• Newspaper

    With money you can do anything’: ending corruption in Bosnia’s universities

    Bosnia and Herzegovina

    Mark Worth - Global Whistleblowers

    A survey of 2,000 university students and 500 employees conducted by the Center for the Development of Youth Activism (CROA), found every fourth student has had an encounter with corruption - such as paying for a better grade. In addition to bribes and coerced textbook purchases, some students were pressured to join political parties and extorted for sexual favours. CROA is not only passing on the complaints to universities for a follow-up investigation, but is also planning anti-corruption training for professors, staff, and students. And it is working to include conflict of interest in universities’ codes of ethics.

  • Newspaper

    New York City schools ban access to ChatGPT over fears of cheating and misinformation


    Jams Vincent - The Verge

    The New York City Department of Education has blocked access to ChatGPT on its networks and devices over fears that the AI tool will harm students’ education. Many teachers say software like ChatGPT essentially makes it impossible to test students’ ability to write essays at home. Although tools to detect AI-generated writing already exist, it’s unclear how accurate they will be, or if students can outwit them with simple alterations to AI-generated text.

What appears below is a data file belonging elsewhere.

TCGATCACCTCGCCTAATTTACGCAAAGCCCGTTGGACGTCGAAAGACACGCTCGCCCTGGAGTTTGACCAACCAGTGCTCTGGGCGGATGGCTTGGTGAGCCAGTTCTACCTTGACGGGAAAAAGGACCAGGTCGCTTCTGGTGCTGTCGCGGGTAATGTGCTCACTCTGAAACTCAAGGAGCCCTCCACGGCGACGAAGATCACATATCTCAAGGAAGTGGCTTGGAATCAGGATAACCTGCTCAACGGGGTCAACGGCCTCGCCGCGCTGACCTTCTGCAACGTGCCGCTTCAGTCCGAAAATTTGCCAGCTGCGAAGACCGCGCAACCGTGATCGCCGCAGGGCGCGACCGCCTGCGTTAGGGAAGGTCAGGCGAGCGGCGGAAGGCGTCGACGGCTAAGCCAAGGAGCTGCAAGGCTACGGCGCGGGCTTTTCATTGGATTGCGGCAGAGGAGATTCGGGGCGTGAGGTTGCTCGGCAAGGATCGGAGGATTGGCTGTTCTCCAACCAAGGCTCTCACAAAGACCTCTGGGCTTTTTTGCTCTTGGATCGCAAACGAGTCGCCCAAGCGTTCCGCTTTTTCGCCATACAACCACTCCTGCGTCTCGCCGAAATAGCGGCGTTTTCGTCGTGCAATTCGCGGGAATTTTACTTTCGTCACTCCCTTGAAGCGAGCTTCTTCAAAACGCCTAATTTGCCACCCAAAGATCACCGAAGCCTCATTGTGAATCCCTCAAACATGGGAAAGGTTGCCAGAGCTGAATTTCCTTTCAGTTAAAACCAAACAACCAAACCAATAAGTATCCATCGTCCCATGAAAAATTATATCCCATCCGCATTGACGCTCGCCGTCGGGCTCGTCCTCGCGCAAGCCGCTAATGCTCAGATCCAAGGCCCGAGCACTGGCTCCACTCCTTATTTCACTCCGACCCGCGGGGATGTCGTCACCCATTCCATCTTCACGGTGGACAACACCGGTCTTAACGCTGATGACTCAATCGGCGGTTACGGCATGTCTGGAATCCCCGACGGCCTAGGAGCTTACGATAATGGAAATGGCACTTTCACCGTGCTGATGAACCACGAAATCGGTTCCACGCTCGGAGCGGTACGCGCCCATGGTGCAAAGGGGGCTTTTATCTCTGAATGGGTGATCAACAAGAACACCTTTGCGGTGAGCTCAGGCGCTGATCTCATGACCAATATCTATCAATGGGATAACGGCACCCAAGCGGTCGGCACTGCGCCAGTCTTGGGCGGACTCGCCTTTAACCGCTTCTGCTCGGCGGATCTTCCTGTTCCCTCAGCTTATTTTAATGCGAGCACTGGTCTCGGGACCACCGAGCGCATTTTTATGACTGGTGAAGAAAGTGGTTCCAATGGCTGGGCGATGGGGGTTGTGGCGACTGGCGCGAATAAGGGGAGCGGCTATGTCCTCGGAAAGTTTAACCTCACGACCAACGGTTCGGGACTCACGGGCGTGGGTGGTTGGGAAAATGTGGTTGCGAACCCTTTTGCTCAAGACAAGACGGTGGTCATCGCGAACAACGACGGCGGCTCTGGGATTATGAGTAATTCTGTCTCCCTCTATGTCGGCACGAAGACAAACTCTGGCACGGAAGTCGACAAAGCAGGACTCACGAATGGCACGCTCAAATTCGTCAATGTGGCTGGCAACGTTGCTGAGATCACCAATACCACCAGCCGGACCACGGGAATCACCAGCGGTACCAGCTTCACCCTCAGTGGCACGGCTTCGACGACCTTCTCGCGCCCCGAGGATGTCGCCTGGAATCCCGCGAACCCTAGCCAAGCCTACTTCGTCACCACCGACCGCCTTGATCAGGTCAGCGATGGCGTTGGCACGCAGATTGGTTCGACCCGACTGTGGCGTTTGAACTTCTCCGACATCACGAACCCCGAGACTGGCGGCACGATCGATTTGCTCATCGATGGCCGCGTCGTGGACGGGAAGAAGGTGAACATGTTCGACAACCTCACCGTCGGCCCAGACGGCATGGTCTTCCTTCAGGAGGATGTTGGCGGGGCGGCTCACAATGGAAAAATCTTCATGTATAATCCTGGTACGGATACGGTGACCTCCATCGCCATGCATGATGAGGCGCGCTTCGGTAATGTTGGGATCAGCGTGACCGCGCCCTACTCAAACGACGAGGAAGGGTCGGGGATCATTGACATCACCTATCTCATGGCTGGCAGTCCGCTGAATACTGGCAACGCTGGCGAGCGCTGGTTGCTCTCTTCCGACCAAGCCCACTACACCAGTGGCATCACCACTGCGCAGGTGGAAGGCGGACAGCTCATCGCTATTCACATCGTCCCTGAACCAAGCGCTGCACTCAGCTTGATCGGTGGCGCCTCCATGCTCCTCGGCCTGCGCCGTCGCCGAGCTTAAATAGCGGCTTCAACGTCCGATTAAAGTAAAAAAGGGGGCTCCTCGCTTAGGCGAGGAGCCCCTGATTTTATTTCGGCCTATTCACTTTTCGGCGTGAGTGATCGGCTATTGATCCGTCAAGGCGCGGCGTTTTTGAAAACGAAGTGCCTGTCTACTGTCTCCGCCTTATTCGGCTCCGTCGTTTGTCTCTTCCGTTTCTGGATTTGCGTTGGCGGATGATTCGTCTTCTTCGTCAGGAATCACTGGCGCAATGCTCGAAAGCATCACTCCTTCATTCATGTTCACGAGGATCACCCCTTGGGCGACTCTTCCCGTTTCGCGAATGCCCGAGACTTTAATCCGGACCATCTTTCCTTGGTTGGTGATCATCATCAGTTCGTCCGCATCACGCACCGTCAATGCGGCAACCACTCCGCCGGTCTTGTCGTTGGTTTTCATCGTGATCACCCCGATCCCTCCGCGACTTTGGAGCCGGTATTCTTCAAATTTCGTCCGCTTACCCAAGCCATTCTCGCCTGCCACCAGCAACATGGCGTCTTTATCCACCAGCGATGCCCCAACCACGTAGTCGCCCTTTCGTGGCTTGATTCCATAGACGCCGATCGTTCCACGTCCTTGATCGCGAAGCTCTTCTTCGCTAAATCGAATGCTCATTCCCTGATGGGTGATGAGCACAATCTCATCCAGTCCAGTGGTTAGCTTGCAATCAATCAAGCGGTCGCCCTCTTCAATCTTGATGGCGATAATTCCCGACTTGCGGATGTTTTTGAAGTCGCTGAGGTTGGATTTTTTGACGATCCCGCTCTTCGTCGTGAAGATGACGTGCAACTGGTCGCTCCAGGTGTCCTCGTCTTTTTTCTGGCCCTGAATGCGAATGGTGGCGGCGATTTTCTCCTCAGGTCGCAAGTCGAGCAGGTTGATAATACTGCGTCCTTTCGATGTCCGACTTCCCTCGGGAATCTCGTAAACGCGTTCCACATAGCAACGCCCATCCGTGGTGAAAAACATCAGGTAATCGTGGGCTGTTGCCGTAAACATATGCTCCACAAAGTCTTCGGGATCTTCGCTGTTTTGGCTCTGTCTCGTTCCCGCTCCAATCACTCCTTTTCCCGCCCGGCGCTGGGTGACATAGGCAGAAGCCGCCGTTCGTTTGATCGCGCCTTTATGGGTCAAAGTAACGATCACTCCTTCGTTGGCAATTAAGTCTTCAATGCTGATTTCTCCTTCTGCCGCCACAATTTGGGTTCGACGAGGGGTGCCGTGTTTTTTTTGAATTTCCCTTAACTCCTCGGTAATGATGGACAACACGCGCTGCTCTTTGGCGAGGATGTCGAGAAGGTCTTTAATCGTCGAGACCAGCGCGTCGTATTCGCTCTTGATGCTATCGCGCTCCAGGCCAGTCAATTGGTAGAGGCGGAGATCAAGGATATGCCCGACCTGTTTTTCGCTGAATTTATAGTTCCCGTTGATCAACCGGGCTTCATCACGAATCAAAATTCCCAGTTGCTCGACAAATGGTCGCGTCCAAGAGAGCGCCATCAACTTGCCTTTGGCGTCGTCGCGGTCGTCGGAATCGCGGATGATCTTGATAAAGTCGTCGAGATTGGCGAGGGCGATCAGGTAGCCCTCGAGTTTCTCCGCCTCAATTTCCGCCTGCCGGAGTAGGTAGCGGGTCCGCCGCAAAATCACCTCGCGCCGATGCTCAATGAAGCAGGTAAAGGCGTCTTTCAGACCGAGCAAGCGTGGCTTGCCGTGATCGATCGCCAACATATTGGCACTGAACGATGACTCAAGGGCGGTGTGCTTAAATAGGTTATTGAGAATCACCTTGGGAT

• Newspaper

    College admissions scam mastermind sentenced to 3.5 years


    CNN - University World News

    The central figure in the scam in which wealthy parents paid huge sums to cheat on standardised tests has been sentenced to three and a half years in Federal prison. The mastermind of the sprawling college admissions scam known as Operation Varsity Blues pleaded guilty to racketeering conspiracy, money laundering, and conspiracy

  • Newspaper

    Report unveils 1,000 ghost teachers on payroll


    Damali Mukhaye - Monitor

    A new report by the Education Service Commission (ESC) has revealed that since 2003, 1,000 ghost teachers have been on the government payroll. Over 600 ‘ghost teachers’ from various secondary schools and tertiary institutions accessed the payroll with fake appointment letters signed by officials, while 400 teachers lacked practising licences. The report says that in few schools, appointed teachers were not teaching but sub-contracted private teachers to perform their duties.

  • Newspaper

    Tanzania: More details emerge over suspended exams centre

    Tanzania UR

    Deogratius Kamagi - All Africa

    The Chalinze Modern Islamic Pre and Primary School examination centre has been suspended by the Government for examination malpractice. Five students had their examination numbers altered with no clear explanation from the invigilators. The minister demanded that the owner of the school sack all teachers involved in the cheating scandal, or risk permanent deregistration of the establishment. The National Examination Council of Tanzania corrected the candidates’ examination numbers and the results affected by this malpractice.